Usually, the so-called reduced price falls within pennies of the gas you can buy at a nearby station. And what happens to any unused gas you leave in the car? You guessed it — the company gets to re-sell it at a “reduced” price to the next customer.
Unless you are habitually tardy at airports and risk missing your flight, opt to buy the gas yourself before you return the vehicle.
And be sure you understand what a “full” tank of gas means — or you could be charged a $10 (or more) surcharge!
2. When Upgrades Cost — Just Say No
When car rental companies run out of the class of vehicle you have reserved — as often happens with economy vehicles — they usually offer to upgrade you to a more expensive class for free.
But before they do, they may try to talk you into the upgrade — and charge you for it.
This is a scam. Just say no and get the vehicle you came for. Or, if they don’t have the vehicle you reserved, let them offer you the upgrade for free. After all, it’s rare the car you rented “isn’t powerful enough.” ?
3. Don’t Double Your Insurance
You’re at the sales counter and they ask you: Do you want the insurance coverage? Sounds like something you might need, right?
Many times the insurance offered by agents duplicates insurance you already have. And at $30 per day, insurance is one of the biggest fees car rental agencies use to boost your bill.
There are at least four kinds of insurance a car rental company may try to sell you:
- Collision Damage Waiver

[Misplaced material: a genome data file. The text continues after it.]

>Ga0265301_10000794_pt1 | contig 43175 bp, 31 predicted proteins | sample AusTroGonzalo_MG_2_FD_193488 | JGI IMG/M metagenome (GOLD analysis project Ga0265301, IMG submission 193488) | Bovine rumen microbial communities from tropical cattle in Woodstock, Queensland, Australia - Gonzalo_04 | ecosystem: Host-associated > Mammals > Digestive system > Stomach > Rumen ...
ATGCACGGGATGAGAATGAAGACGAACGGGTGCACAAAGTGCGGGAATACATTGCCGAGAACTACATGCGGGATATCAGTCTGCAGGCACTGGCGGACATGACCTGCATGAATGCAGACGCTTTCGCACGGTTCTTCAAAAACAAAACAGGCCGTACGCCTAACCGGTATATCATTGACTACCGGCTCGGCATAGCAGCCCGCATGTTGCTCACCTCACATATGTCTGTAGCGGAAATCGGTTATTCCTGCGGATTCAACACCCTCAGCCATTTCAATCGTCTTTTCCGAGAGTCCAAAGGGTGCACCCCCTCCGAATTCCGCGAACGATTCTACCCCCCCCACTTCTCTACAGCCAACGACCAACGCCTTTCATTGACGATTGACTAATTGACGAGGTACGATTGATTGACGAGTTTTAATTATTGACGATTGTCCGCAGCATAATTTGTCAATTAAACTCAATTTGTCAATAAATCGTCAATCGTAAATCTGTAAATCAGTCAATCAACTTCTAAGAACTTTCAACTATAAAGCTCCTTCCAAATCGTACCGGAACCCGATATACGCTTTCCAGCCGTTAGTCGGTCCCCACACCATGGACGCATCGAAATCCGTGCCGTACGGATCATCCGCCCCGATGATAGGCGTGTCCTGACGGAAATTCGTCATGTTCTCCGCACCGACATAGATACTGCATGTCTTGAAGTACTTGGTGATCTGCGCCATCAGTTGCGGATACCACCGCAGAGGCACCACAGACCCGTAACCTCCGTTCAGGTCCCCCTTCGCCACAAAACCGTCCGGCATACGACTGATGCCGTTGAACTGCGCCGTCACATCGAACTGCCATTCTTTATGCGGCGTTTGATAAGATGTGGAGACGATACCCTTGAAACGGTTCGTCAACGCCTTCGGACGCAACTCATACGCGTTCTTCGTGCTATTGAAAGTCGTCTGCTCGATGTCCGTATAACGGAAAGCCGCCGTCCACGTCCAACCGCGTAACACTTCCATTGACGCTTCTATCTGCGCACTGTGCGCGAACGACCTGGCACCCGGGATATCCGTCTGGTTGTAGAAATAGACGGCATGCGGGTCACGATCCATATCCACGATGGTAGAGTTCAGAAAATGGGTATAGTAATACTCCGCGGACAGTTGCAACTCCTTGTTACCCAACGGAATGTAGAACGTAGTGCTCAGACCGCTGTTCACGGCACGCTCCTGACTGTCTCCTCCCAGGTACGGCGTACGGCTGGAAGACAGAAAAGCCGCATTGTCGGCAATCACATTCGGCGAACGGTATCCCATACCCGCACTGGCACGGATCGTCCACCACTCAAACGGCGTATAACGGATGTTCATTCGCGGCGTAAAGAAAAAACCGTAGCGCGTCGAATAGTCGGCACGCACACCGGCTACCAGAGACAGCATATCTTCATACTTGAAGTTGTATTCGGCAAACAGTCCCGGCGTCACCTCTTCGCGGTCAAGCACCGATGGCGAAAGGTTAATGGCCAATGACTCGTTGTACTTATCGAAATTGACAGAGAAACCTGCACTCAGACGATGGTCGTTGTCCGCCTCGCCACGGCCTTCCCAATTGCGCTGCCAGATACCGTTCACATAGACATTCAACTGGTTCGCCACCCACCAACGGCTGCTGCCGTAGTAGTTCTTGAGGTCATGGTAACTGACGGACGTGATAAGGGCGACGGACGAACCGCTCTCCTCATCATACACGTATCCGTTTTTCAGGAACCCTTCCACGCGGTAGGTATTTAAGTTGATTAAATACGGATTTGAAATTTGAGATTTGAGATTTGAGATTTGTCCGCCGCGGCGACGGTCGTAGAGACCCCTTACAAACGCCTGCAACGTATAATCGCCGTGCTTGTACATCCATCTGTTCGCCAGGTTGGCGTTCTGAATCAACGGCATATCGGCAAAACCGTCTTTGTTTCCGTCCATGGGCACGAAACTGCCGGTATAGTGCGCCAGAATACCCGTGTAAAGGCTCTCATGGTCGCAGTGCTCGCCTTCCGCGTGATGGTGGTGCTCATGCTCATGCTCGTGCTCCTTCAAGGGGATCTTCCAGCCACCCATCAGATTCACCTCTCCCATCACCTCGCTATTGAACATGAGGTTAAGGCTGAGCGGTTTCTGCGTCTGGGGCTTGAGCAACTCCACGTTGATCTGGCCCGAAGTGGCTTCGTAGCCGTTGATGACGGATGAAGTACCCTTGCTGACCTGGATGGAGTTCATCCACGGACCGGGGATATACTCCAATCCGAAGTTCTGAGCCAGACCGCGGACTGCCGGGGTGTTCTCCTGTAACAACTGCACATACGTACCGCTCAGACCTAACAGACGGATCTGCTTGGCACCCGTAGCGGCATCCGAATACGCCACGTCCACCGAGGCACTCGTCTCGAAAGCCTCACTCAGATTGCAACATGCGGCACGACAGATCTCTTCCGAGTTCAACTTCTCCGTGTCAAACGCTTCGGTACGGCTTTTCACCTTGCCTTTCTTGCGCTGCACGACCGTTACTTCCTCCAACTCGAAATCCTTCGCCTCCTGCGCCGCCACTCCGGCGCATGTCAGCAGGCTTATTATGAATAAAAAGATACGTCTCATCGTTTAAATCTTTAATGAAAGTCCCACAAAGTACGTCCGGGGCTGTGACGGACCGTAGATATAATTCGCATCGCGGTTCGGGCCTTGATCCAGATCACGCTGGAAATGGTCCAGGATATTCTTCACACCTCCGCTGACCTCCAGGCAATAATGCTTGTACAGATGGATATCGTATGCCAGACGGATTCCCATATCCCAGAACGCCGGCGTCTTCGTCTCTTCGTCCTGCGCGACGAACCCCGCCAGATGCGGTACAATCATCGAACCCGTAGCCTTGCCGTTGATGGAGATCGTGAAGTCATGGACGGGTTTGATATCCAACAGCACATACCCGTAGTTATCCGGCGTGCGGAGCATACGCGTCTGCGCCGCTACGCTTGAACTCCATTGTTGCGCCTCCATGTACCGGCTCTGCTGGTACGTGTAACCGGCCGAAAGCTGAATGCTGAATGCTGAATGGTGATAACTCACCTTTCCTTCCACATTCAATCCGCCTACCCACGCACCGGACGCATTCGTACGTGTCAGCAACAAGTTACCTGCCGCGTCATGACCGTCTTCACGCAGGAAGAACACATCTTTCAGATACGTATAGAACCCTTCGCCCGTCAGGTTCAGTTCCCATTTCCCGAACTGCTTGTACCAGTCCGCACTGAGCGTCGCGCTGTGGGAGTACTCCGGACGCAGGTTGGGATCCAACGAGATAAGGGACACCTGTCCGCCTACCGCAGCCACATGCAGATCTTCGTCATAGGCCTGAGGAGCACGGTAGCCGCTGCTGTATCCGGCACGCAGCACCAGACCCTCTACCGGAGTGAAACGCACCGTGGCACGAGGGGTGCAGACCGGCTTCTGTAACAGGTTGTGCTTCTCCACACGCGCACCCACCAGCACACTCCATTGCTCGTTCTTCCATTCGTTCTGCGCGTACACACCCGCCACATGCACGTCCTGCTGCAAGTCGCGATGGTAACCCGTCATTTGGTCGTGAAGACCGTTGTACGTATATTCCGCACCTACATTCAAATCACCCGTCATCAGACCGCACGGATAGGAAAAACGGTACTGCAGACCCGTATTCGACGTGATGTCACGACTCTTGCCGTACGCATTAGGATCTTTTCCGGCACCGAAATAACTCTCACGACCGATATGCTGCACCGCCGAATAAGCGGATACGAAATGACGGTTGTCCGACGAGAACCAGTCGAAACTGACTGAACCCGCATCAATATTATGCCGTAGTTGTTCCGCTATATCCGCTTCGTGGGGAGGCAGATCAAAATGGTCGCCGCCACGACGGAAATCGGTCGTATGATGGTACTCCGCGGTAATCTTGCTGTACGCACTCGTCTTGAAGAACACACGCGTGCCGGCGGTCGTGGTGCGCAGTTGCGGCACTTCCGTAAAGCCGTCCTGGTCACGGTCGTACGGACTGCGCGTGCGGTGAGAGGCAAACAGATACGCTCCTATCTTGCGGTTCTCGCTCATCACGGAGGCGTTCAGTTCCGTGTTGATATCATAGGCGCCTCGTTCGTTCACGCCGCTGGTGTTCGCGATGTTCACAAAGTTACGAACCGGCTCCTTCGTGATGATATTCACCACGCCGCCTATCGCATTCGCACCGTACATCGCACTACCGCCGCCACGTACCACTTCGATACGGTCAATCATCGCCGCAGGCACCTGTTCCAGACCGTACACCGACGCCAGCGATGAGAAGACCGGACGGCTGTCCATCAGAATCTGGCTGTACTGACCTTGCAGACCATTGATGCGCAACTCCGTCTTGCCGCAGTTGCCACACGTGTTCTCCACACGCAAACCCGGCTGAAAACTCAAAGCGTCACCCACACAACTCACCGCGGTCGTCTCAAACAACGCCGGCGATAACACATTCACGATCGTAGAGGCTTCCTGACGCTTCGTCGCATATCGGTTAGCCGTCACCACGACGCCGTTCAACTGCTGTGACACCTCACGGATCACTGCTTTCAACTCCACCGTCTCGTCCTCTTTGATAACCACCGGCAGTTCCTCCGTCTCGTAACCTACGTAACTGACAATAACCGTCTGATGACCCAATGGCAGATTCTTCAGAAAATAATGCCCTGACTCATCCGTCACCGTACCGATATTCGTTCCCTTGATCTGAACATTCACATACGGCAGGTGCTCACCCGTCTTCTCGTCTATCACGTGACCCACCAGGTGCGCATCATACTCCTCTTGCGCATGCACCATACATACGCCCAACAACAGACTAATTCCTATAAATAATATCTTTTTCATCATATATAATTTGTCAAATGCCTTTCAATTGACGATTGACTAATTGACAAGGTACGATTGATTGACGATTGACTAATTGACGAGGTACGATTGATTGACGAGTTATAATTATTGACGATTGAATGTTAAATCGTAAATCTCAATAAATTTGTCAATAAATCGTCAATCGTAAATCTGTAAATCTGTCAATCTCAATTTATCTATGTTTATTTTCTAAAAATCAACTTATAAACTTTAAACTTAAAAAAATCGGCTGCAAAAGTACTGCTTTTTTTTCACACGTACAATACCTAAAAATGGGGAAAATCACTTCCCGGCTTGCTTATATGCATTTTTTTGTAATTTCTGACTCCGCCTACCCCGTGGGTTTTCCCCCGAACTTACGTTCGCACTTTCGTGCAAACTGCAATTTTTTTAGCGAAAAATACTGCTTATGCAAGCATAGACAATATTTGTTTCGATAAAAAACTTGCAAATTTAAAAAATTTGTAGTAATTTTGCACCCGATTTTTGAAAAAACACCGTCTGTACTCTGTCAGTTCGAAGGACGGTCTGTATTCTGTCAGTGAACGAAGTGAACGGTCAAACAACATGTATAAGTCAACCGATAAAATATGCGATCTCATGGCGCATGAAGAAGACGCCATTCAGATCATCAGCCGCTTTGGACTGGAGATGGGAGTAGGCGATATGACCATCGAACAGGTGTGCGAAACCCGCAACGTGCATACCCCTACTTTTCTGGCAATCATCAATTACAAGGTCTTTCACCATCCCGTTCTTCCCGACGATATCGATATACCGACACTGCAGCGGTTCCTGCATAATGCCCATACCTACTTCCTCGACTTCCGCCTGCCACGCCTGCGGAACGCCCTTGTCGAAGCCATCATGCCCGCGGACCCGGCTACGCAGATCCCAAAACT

- Supplemental Liability Protection
- Personal Accident Insurance
- Personal Effects Coverage
These coverages are all optional, and in most locations, the company cannot refuse to rent a car to you if you decline them.
If you have comprehensive and collision on your own car, it likely will extend that coverage to a rental vehicle, eliminating the need for a Collision Damage Waiver.
Supplemental Liability Protection is also likely unnecessary. The car rental company already, by law, must carry the minimum liability insurance required and your own policy may provide more coverage. You may wish to get this insurance if you do not own a car.
Personal Accident Insurance and Personal Effects Coverage are usually duplicated in your home, life and health insurance policies.
Important Action: Call your own insurance companies BEFORE you rent a car to find out ahead of time if there is any reason to buy additional coverage. Also call your credit card company. Many credit cards automatically provide car rental insurance as a benefit of using their credit card to pay for the rental — you just need to find out beforehand.
Finally, be sure that any dents or other problems are clearly marked on your contract before you drive away. You don’t want to be charged for someone else’s damages!